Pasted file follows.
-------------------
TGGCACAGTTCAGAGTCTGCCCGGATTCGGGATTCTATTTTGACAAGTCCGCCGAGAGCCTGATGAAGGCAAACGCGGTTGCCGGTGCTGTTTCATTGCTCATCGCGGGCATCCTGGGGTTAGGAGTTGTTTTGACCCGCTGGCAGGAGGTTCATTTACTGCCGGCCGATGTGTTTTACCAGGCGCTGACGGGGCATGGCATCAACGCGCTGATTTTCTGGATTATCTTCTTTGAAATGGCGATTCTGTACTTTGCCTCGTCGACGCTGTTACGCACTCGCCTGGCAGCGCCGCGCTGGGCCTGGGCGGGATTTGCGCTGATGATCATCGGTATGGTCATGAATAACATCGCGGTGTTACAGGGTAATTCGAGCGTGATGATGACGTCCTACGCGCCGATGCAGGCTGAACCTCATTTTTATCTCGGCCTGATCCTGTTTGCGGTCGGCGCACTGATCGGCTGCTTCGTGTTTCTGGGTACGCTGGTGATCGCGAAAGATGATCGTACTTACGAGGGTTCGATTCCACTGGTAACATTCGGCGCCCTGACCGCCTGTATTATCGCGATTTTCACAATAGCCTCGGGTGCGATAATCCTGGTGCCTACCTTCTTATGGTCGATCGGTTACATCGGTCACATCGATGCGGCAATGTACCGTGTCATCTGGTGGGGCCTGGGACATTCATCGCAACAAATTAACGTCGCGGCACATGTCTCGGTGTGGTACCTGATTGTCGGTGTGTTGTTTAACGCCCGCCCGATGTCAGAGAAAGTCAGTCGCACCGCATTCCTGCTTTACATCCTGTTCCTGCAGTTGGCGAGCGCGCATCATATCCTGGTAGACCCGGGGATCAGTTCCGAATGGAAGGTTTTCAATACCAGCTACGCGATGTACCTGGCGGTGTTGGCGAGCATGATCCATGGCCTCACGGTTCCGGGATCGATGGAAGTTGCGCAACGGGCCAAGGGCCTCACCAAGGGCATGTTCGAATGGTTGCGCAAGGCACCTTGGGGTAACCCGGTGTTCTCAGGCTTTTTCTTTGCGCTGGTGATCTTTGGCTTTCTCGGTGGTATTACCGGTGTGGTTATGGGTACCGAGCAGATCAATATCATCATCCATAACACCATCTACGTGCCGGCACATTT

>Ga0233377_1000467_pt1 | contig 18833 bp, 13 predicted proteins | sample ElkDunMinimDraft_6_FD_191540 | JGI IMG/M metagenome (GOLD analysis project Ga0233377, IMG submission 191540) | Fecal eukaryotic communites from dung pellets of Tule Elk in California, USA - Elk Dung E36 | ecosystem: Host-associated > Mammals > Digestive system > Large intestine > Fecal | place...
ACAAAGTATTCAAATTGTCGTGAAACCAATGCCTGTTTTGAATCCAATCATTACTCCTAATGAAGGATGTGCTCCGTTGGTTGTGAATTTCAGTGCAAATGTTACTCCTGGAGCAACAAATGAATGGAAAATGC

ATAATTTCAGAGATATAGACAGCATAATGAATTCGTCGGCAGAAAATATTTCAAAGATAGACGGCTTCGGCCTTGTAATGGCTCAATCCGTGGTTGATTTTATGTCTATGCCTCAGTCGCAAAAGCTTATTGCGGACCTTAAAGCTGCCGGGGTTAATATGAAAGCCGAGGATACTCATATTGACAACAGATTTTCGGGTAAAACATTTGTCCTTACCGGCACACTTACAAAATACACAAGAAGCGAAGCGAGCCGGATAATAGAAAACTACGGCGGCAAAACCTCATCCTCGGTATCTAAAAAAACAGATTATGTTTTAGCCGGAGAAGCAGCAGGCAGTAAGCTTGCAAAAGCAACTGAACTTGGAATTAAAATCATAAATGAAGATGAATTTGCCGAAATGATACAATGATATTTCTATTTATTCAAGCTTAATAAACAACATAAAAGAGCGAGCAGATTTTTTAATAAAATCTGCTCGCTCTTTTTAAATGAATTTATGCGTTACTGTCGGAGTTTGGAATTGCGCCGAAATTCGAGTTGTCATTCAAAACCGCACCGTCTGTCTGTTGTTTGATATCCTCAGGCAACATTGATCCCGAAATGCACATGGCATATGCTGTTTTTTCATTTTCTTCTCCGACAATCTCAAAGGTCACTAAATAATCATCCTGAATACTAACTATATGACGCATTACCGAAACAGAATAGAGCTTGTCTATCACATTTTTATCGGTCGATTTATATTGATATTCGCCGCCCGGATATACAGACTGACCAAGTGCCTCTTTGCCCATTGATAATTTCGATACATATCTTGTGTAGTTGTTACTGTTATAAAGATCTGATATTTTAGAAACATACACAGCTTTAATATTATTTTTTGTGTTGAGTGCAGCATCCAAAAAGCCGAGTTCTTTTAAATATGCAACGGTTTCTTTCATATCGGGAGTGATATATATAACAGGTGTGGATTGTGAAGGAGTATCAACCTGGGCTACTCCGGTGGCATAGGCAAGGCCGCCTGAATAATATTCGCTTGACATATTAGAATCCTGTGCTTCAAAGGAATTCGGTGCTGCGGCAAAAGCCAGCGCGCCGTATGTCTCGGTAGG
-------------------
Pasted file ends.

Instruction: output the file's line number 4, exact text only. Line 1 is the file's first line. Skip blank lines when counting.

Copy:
ATAATTTCAGAGATATAGACAGCATAATGAATTCGTCGGCAGAAAATATTTCAAAGATAGACGGCTTCGGCCTTGTAATGGCTCAATCCGTGGTTGATTTTATGTCTATGCCTCAGTCGCAAAAGCTTATTGCGGACCTTAAAGCTGCCGGGGTTAATATGAAAGCCGAGGATACTCATATTGACAACAGATTTTCGGGTAAAACATTTGTCCTTACCGGCACACTTACAAAATACACAAGAAGCGAAGCGAGCCGGATAATAGAAAACTACGGCGGCAAAACCTCATCCTCGGTATCTAAAAAAACAGATTATGTTTTAGCCGGAGAAGCAGCAGGCAGTAAGCTTGCAAAAGCAACTGAACTTGGAATTAAAATCATAAATGAAGATGAATTTGCCGAAATGATACAATGATATTTCTATTTATTCAAGCTTAATAAACAACATAAAAGAGCGAGCAGATTTTTTAATAAAATCTGCTCGCTCTTTTTAAATGAATTTATGCGTTACTGTCGGAGTTTGGAATTGCGCCGAAATTCGAGTTGTCATTCAAAACCGCACCGTCTGTCTGTTGTTTGATATCCTCAGGCAACATTGATCCCGAAATGCACATGGCATATGCTGTTTTTTCATTTTCTTCTCCGACAATCTCAAAGGTCACTAAATAATCATCCTGAATACTAACTATATGACGCATTACCGAAACAGAATAGAGCTTGTCTATCACATTTTTATCGGTCGATTTATATTGATATTCGCCGCCCGGATATACAGACTGACCAAGTGCCTCTTTGCCCATTGATAATTTCGATACATATCTTGTGTAGTTGTTACTGTTATAAAGATCTGATATTTTAGAAACATACACAGCTTTAATATTATTTTTTGTGTTGAGTGCAGCATCCAAAAAGCCGAGTTCTTTTAAATATGCAACGGTTTCTTTCATATCGGGAGTGATATATATAACAGGTGTGGATTGTGAAGGAGTATCAACCTGGGCTACTCCGGTGGCATAGGCAAGGCCGCCTGAATAATATTCGCTTGACATATTAGAATCCTGTGCTTCAAAGGAATTCGGTGCTGCGGCAAAAGCCAGCGCGCCGTATGTCTCGGTAGG